The threat posed to the existing players is not insignificant. The brokerage model is undermined if technology can do the job faster and cheaper, without tripping over itself when offering a service that clients want.

The regulators themselves are new to this game. Despite the FCA’s Innovate team and its market-leading regulatory sandbox3, both geared towards supporting fintechs, many tech start-ups are left thinking whether financial services is the right industry to enter. The sector’s regulation is perceived as rigorous, the business models complex and barriers to entry remain high. Might it not be easier to work on machine learning in aspects of engineering, or deploy artificial intelligence strategies to solve optimisation problems in fast moving consumer goods?

What can fintechs do?

1. Get your head around the regulatory perimeter

The first step for a tech start-up is to learn about the regulatory landscape. After some initial research, it may well be worth speaking to a regulatory expert about how to set up a company to avoid bringing you under regulatory scrutiny.

In the UK, the Financial Conduct Authority (FCA) regulates firms in a ‘technology neutral’ manner. Meaning that: “the use of new technology alone does not alter how we consider it fits within the regulatory perimeter. However, while [the FCA’s] tech-neutrality means we’re agnostic about the type of technology used, the choice of technology may influence the way in which regulation applies. While the use of a certain technology won’t usually have an impact on the permissions the firm requires, it might have an impact on the unique risks associated with the carrying on of certain regulated activity”.5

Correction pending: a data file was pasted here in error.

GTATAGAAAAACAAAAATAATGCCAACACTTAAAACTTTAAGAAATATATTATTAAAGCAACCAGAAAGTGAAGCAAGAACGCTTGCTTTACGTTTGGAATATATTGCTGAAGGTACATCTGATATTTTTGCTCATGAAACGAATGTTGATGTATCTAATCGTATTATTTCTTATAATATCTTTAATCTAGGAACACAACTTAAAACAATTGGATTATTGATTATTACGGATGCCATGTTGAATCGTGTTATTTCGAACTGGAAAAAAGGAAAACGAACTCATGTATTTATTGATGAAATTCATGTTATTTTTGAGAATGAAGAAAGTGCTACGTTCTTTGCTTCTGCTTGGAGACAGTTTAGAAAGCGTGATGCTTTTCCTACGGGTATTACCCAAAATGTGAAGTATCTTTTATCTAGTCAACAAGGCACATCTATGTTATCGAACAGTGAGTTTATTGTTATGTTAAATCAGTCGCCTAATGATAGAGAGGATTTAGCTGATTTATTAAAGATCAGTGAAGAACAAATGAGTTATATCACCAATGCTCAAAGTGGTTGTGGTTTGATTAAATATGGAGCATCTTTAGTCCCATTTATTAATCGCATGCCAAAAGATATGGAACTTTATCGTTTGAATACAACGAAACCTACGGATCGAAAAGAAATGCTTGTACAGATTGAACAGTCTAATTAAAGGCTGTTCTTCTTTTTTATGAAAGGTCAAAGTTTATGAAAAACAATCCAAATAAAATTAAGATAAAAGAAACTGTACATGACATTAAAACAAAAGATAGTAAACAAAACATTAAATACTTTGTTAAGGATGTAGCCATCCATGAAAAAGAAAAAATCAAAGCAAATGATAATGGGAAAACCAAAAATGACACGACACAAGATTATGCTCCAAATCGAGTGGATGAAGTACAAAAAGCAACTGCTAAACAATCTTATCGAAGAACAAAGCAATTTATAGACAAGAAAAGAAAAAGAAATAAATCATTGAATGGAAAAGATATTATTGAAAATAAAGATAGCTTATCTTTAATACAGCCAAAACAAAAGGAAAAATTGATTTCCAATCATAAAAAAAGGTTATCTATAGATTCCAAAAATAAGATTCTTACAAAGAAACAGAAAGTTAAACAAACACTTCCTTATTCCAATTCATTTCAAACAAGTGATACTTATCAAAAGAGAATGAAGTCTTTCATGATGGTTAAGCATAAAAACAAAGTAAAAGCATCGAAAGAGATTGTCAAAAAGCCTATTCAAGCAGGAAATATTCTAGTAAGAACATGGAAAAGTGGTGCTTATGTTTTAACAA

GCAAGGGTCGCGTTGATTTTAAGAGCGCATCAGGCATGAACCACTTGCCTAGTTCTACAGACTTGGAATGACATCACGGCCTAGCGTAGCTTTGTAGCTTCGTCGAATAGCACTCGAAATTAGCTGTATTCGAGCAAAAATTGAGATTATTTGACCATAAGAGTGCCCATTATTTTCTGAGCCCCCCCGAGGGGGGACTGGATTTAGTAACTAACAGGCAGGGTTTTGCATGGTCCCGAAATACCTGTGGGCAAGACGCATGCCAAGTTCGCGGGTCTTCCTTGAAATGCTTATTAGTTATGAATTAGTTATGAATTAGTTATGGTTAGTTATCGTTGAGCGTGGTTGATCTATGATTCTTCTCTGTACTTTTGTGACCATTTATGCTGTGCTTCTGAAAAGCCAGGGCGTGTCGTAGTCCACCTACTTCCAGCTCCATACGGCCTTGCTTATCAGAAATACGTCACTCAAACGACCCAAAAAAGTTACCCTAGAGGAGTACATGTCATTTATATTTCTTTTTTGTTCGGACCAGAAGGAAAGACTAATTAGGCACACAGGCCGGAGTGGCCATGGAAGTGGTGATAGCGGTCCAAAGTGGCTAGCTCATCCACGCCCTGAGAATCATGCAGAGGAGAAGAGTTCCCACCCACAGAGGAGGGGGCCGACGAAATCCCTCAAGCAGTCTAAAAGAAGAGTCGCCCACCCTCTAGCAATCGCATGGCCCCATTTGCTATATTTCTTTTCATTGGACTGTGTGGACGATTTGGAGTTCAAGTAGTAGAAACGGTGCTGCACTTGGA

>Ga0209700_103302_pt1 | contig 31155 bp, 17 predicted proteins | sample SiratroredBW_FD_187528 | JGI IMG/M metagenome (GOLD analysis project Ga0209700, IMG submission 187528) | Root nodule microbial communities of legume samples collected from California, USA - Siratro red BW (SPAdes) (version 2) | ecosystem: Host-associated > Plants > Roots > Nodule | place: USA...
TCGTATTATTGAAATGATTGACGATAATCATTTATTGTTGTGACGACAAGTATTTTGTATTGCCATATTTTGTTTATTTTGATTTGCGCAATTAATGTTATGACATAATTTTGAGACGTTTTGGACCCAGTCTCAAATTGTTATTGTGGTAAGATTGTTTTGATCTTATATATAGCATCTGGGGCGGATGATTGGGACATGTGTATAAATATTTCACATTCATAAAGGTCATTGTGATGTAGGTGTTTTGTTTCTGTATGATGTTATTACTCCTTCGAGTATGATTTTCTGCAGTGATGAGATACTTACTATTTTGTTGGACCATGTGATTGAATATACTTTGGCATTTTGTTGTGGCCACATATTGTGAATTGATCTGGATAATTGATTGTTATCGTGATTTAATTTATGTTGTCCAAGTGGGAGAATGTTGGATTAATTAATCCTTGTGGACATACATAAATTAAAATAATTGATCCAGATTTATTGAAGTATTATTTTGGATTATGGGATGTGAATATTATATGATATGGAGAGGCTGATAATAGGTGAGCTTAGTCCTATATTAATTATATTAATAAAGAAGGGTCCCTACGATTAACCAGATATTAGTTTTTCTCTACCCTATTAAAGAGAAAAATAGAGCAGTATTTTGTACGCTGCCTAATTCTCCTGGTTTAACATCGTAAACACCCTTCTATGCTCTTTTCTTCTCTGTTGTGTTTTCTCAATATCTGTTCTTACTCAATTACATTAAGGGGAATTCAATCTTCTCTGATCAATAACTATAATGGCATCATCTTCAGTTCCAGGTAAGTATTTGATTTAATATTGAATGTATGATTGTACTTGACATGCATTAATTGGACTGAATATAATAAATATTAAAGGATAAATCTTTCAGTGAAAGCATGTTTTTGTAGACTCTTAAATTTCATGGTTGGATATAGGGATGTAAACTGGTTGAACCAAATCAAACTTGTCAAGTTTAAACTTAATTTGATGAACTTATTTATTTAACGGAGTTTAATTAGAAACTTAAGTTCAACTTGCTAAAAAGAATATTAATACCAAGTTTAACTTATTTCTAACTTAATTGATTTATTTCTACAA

In practice, this means that if a firm is engaging in activity defined as ‘within’ the regulatory perimeter, no matter the technology deployed, relevant permissions and authorisations must be sought. In a recent paper, the FCA set out this simple diagram below to represent the high-level activities falling within its regulatory perimeter for wholesale markets (and therefore requiring permissions/authorisations).6

A brilliant idea executed without a sense of the regulatory perimeter could be the difference between a thriving solution to a market issue or a failed attempt to get a functioning MVP off the ground.

2. Don’t forget peer engagement

Every fintech should learn from wider market practice and interact with peers in a constructive manner. This can mean both their fintech peers – seeking counsel from those who have been there before. I would also challenge slightly more mature fintechs to engage with the with the broader industry.

ClauseMatch’s entry into the Investment Association7 is a case in point of how technology firms are having stronger links with other FS companies, beyond just their actual or potential clients. The regtech aiming at automating the entire regulatory lifecycle has been welcomed into the fold by peers and the trade body alike. ClauseMatch Sales VP, Carl-Henrik Thorsen, says that though some may resist the change, the industry is ripe for innovative platforms enabling firms to focus on their core activities. Fintechs more generally are moving from the role of the dark horse to that of the white knight, helping the industry renew itself.

3. Stick with it!

Finally, my advice would be to not give up at the first hurdle. Even if your new business idea does look like it might need to be authorised, the FCA’s regulatory sandbox is a great place to test your idea. Think deeply about the way your solution engages with the current infrastructure and the end users. Surround yourself with peers and advisors who can truly support you in the effort to inject a bit of constructive revolution into financial services.

Alex McEvoy

As trusted transformation partners in the financial services sector, we can support your organisation to overcome complex change.